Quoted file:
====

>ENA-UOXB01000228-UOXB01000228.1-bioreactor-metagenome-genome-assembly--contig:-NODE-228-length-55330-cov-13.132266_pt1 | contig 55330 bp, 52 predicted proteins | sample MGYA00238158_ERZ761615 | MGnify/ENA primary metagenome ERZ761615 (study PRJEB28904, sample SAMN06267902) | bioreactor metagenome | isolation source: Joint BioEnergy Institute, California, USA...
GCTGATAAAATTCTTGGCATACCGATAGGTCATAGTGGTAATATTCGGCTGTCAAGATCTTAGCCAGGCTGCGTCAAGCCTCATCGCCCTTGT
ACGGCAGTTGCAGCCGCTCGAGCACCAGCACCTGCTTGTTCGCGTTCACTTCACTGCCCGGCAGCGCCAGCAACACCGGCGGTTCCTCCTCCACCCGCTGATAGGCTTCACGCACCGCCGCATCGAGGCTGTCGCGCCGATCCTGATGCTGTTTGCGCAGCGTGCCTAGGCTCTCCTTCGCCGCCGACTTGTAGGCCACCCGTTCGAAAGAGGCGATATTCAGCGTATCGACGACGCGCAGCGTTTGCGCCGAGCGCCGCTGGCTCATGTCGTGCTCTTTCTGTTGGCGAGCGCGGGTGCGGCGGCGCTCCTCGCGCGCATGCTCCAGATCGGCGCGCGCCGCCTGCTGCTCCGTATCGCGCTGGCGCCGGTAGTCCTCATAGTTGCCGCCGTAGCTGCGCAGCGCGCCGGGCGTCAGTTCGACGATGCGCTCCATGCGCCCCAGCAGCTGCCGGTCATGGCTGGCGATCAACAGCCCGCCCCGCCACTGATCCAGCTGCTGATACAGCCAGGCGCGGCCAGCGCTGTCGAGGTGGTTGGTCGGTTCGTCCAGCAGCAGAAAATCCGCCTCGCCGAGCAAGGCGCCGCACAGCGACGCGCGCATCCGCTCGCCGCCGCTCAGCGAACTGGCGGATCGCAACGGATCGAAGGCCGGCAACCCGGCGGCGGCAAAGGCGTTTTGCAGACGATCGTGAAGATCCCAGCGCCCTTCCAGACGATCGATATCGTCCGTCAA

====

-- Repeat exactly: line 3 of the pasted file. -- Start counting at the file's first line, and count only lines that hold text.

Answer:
ACGGCAGTTGCAGCCGCTCGAGCACCAGCACCTGCTTGTTCGCGTTCACTTCACTGCCCGGCAGCGCCAGCAACACCGGCGGTTCCTCCTCCACCCGCTGATAGGCTTCACGCACCGCCGCATCGAGGCTGTCGCGCCGATCCTGATGCTGTTTGCGCAGCGTGCCTAGGCTCTCCTTCGCCGCCGACTTGTAGGCCACCCGTTCGAAAGAGGCGATATTCAGCGTATCGACGACGCGCAGCGTTTGCGCCGAGCGCCGCTGGCTCATGTCGTGCTCTTTCTGTTGGCGAGCGCGGGTGCGGCGGCGCTCCTCGCGCGCATGCTCCAGATCGGCGCGCGCCGCCTGCTGCTCCGTATCGCGCTGGCGCCGGTAGTCCTCATAGTTGCCGCCGTAGCTGCGCAGCGCGCCGGGCGTCAGTTCGACGATGCGCTCCATGCGCCCCAGCAGCTGCCGGTCATGGCTGGCGATCAACAGCCCGCCCCGCCACTGATCCAGCTGCTGATACAGCCAGGCGCGGCCAGCGCTGTCGAGGTGGTTGGTCGGTTCGTCCAGCAGCAGAAAATCCGCCTCGCCGAGCAAGGCGCCGCACAGCGACGCGCGCATCCGCTCGCCGCCGCTCAGCGAACTGGCGGATCGCAACGGATCGAAGGCCGGCAACCCGGCGGCGGCAAAGGCGTTTTGCAGACGATCGTGAAGATCCCAGCGCCCTTCCAGACGATCGATATCGTCCGTCAA